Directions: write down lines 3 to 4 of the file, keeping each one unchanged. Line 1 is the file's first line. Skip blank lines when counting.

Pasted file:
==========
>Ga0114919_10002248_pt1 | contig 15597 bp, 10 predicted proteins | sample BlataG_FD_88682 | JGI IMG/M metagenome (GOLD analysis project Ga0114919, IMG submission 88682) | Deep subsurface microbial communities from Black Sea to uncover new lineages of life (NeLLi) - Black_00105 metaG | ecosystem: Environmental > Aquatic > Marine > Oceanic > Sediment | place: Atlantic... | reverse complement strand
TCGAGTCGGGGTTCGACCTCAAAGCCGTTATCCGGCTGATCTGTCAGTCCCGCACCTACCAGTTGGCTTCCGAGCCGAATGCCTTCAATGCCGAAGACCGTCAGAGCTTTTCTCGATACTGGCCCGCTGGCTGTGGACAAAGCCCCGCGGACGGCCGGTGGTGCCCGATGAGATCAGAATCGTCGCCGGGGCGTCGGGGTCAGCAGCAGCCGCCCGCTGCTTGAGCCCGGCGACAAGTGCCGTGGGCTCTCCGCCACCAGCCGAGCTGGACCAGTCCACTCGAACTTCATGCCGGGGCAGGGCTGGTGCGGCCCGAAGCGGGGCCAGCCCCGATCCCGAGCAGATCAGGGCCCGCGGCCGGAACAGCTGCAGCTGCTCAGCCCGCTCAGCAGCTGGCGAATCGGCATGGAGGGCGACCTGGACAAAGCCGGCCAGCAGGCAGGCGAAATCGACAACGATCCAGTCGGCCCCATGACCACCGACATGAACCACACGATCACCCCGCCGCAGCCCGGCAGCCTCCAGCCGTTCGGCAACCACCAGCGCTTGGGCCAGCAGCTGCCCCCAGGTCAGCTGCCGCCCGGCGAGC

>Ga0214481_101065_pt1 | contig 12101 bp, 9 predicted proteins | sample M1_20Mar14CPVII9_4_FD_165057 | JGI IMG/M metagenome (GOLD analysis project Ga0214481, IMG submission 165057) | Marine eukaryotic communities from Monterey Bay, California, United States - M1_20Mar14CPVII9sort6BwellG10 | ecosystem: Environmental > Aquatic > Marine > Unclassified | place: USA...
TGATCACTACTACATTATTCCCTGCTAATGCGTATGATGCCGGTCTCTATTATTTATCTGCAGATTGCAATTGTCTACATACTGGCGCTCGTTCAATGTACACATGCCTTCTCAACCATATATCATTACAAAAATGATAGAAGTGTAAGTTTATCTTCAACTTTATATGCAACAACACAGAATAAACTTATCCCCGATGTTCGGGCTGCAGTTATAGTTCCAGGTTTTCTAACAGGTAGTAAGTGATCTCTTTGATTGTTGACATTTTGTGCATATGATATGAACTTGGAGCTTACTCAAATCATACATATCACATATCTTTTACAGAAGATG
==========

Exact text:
>Ga0214481_101065_pt1 | contig 12101 bp, 9 predicted proteins | sample M1_20Mar14CPVII9_4_FD_165057 | JGI IMG/M metagenome (GOLD analysis project Ga0214481, IMG submission 165057) | Marine eukaryotic communities from Monterey Bay, California, United States - M1_20Mar14CPVII9sort6BwellG10 | ecosystem: Environmental > Aquatic > Marine > Unclassified | place: USA...
TGATCACTACTACATTATTCCCTGCTAATGCGTATGATGCCGGTCTCTATTATTTATCTGCAGATTGCAATTGTCTACATACTGGCGCTCGTTCAATGTACACATGCCTTCTCAACCATATATCATTACAAAAATGATAGAAGTGTAAGTTTATCTTCAACTTTATATGCAACAACACAGAATAAACTTATCCCCGATGTTCGGGCTGCAGTTATAGTTCCAGGTTTTCTAACAGGTAGTAAGTGATCTCTTTGATTGTTGACATTTTGTGCATATGATATGAACTTGGAGCTTACTCAAATCATACATATCACATATCTTTTACAGAAGATG